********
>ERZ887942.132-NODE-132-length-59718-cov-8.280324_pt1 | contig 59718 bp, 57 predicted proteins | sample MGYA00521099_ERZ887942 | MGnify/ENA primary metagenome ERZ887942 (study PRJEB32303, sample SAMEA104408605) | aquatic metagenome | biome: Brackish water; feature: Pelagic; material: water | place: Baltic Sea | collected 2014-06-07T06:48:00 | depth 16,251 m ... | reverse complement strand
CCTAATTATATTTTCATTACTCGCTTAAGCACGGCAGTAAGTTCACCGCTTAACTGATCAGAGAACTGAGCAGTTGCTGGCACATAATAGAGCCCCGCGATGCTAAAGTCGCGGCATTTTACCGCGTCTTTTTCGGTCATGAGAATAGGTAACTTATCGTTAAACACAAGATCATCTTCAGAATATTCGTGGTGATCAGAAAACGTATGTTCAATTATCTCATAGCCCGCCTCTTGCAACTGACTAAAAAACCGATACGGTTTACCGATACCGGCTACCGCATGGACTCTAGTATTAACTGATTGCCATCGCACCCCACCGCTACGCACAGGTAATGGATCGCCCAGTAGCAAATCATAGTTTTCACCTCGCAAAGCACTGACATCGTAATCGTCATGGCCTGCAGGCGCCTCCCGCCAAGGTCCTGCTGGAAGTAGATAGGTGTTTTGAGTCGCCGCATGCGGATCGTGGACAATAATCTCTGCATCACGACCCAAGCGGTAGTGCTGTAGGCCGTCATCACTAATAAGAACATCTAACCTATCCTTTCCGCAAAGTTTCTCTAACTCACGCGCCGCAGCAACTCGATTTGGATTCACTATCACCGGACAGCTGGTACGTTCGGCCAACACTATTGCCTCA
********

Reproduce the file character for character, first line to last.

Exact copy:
>ERZ887942.132-NODE-132-length-59718-cov-8.280324_pt1 | contig 59718 bp, 57 predicted proteins | sample MGYA00521099_ERZ887942 | MGnify/ENA primary metagenome ERZ887942 (study PRJEB32303, sample SAMEA104408605) | aquatic metagenome | biome: Brackish water; feature: Pelagic; material: water | place: Baltic Sea | collected 2014-06-07T06:48:00 | depth 16,251 m ... | reverse complement strand
CCTAATTATATTTTCATTACTCGCTTAAGCACGGCAGTAAGTTCACCGCTTAACTGATCAGAGAACTGAGCAGTTGCTGGCACATAATAGAGCCCCGCGATGCTAAAGTCGCGGCATTTTACCGCGTCTTTTTCGGTCATGAGAATAGGTAACTTATCGTTAAACACAAGATCATCTTCAGAATATTCGTGGTGATCAGAAAACGTATGTTCAATTATCTCATAGCCCGCCTCTTGCAACTGACTAAAAAACCGATACGGTTTACCGATACCGGCTACCGCATGGACTCTAGTATTAACTGATTGCCATCGCACCCCACCGCTACGCACAGGTAATGGATCGCCCAGTAGCAAATCATAGTTTTCACCTCGCAAAGCACTGACATCGTAATCGTCATGGCCTGCAGGCGCCTCCCGCCAAGGTCCTGCTGGAAGTAGATAGGTGTTTTGAGTCGCCGCATGCGGATCGTGGACAATAATCTCTGCATCACGACCCAAGCGGTAGTGCTGTAGGCCGTCATCACTAATAAGAACATCTAACCTATCCTTTCCGCAAAGTTTCTCTAACTCACGCGCCGCAGCAACTCGATTTGGATTCACTATCACCGGACAGCTGGTACGTTCGGCCAACACTATTGCCTCA